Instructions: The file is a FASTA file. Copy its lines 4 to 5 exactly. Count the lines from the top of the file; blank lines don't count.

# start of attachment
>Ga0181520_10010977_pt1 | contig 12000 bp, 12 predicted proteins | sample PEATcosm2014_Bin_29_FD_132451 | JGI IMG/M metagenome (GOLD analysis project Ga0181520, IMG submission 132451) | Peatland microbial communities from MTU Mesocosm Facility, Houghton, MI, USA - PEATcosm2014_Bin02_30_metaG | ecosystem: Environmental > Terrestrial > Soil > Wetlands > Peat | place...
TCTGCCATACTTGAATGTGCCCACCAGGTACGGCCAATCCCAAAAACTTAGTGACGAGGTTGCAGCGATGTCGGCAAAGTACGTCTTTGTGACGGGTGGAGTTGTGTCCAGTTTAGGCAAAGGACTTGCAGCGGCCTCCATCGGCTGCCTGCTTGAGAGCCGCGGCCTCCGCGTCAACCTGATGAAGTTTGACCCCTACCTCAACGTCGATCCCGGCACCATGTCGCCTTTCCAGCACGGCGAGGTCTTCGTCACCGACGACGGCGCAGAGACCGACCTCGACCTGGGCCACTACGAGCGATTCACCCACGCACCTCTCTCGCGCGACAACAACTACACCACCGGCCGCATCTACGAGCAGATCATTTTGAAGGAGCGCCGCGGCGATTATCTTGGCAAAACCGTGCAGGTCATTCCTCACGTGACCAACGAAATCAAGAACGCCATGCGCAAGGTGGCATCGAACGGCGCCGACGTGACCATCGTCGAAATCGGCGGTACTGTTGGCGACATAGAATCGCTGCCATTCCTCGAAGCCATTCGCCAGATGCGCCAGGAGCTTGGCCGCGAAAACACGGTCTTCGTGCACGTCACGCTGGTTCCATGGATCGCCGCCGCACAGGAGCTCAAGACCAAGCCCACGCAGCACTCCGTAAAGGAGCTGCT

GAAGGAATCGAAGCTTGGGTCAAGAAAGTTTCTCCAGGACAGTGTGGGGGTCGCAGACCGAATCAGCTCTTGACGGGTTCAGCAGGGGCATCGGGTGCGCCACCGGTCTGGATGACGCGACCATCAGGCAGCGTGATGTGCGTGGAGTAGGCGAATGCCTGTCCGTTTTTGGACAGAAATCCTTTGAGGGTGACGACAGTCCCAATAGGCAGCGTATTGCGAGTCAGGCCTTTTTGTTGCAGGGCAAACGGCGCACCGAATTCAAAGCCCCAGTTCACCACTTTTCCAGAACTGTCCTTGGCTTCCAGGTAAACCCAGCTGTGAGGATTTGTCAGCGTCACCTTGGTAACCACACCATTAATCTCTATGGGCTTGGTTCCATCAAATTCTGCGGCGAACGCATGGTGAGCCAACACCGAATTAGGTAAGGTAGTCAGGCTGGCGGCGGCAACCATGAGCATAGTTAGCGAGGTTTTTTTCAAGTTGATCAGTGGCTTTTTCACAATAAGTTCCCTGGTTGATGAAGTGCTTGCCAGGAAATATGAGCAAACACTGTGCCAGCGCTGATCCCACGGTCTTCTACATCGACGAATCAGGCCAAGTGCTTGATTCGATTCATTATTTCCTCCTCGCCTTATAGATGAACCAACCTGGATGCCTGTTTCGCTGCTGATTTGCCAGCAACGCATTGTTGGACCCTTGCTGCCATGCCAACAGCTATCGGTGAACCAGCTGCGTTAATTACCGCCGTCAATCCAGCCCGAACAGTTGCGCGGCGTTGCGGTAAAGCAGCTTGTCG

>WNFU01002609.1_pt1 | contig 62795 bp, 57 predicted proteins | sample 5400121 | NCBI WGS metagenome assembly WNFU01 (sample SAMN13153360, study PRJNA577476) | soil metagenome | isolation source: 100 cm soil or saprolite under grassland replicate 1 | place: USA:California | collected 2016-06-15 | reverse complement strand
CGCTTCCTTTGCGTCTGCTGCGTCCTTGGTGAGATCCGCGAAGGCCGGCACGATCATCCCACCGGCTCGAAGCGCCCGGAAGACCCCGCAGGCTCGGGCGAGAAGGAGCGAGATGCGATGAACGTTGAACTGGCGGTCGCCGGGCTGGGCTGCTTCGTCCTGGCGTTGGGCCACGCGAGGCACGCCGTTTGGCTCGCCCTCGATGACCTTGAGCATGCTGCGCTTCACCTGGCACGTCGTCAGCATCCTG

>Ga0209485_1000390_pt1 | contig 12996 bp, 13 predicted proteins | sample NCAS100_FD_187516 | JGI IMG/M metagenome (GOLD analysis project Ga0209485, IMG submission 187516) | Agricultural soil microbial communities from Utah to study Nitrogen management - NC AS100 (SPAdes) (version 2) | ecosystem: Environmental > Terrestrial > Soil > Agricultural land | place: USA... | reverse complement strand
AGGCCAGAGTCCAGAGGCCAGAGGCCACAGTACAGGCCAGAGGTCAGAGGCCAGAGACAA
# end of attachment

>WNFU01002609.1_pt1 | contig 62795 bp, 57 predicted proteins | sample 5400121 | NCBI WGS metagenome assembly WNFU01 (sample SAMN13153360, study PRJNA577476) | soil metagenome | isolation source: 100 cm soil or saprolite under grassland replicate 1 | place: USA:California | collected 2016-06-15 | reverse complement strand
CGCTTCCTTTGCGTCTGCTGCGTCCTTGGTGAGATCCGCGAAGGCCGGCACGATCATCCCACCGGCTCGAAGCGCCCGGAAGACCCCGCAGGCTCGGGCGAGAAGGAGCGAGATGCGATGAACGTTGAACTGGCGGTCGCCGGGCTGGGCTGCTTCGTCCTGGCGTTGGGCCACGCGAGGCACGCCGTTTGGCTCGCCCTCGATGACCTTGAGCATGCTGCGCTTCACCTGGCACGTCGTCAGCATCCTG